Once thought to be a condition that struck only adults, mental health professionals now diagnose approximately 1-percent of children with bipolar disease. The cibdition, sometimes called manic depression, affects a child's moods, resulting in alternate episodes of extreme happiness (mania phase) followed by periods of deep depression. The severity of bipolar disease is related to the rate at which the mood cycles occur and the extent of the child's depression episodes.


According to the September 2007 issue of "Archives of General Psychiatry," the diagnosis of children with bipolar disease has increased dramatically since 1994. Some of this may be due to the misdiagnosis of Attention Deficit Hyperactive Disorder (ADHD), prior to 1994. Children between the ages of 10 and 18, account for the greatest increase in diagnosis.


Since bipolar disease mimics ADHD in children, diagnosis is often difficult. Parents and educators may notice unexplained giggling, talking out of turn, interrupting or trying to teach the parents or teachers during the elated phase of bipolar disease. More importantly, however, are the symptoms noticed during the depressive phase. A gloomy disposition, sadness, crying or expressing feelings of insecurity and suicide may be present.

Side Effects

Bipolar disease, if untreated, leads to decreased sleep cycles where the child or teen sleeps less than 6 hours at night and is not tired during the day. During the teen years, the child may develop a grandiose attitude towards others and refuse to listen to adult advice. This leads to an increased risk of antisocial behavior and a greater tendency to break the law. Bipolar children may also exhibit signs of hypersexuality, making inappropriate sexual advances towards others and using vulgar sexual terms.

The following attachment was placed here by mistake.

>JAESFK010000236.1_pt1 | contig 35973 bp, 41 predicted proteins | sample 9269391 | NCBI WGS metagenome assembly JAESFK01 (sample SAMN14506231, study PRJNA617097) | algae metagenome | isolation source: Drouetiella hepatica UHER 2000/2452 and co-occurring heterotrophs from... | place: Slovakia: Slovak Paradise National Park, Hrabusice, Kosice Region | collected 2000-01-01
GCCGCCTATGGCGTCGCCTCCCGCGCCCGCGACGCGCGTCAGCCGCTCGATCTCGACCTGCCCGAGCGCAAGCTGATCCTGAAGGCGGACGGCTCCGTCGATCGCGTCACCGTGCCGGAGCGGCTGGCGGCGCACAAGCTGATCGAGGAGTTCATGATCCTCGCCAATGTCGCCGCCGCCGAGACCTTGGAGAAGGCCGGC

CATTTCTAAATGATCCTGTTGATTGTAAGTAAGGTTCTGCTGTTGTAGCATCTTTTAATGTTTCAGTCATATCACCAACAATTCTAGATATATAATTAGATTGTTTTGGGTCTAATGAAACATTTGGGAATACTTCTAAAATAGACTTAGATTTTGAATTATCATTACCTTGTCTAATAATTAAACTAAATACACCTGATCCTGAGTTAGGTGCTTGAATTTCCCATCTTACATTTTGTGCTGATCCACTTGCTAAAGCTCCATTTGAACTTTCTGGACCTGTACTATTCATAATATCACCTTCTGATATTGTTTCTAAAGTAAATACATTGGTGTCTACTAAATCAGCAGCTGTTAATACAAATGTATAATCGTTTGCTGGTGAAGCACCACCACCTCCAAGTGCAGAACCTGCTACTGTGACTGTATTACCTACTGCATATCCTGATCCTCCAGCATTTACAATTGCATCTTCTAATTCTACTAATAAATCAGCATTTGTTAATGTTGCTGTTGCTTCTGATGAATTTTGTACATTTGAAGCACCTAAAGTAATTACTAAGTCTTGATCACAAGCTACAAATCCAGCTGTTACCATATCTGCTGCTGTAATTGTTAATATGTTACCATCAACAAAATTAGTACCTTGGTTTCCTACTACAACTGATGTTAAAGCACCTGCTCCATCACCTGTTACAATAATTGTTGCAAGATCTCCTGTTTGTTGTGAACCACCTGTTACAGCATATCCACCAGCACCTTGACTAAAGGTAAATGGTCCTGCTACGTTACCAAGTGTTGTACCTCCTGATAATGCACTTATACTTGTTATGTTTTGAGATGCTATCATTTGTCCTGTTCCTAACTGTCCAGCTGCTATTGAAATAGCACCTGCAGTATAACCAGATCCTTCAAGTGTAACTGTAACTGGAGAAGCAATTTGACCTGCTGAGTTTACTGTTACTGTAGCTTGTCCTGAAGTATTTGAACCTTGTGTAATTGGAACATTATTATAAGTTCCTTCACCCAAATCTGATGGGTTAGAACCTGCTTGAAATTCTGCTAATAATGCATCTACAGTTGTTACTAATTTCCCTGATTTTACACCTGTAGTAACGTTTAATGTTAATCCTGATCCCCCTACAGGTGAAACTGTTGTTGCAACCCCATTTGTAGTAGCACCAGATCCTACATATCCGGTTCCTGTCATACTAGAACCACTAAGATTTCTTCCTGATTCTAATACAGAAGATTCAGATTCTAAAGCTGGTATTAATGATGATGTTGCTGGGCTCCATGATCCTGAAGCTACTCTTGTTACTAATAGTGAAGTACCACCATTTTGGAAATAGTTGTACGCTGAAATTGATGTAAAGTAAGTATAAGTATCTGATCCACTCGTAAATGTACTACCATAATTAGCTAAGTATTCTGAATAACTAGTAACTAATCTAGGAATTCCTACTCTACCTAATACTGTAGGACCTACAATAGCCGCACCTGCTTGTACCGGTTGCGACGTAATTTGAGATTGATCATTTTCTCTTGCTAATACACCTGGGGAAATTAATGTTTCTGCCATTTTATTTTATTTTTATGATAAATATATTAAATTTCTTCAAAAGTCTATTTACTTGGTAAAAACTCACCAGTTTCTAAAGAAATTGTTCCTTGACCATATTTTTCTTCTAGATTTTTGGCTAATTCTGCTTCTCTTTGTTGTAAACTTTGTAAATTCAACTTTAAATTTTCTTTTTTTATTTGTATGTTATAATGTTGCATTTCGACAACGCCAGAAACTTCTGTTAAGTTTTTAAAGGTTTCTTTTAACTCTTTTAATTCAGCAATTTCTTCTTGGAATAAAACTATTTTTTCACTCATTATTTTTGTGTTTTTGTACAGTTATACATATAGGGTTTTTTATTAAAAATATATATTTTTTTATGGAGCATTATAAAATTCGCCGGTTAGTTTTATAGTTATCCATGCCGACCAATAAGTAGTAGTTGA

Unfortunately, the treatment of bipolar disease in children is limited because some of the antipsychotic drugs used to successfully treat the condition in adults, put a child's health at risk. Atypical neuroleptic medications may cause excessive weight gain in children and an increased risk of developing Type II diabetes. Lithium may control suicidal tendencies but it may lead to thyroid complications. The use of valproate may leave female patients infertile in later life as it increases the risk of polycystic ovarian syndrome.


Children diagnosed with bipolar disease may suffer from more frequent and more severe mood cycles than those seen in adults with the disorder. Early psychiatric intervention offers the child the best chance at living a normal life. By combining closely monitored medication treatment and cognitive behavioral therapy, the child will learn to recognize approaching mood swings and avert dangerous behaviors.


Parents of children with bipolar disease can interact with other parents in local support groups or by joining the Child and Adolescent Bipolar Foundation for further information.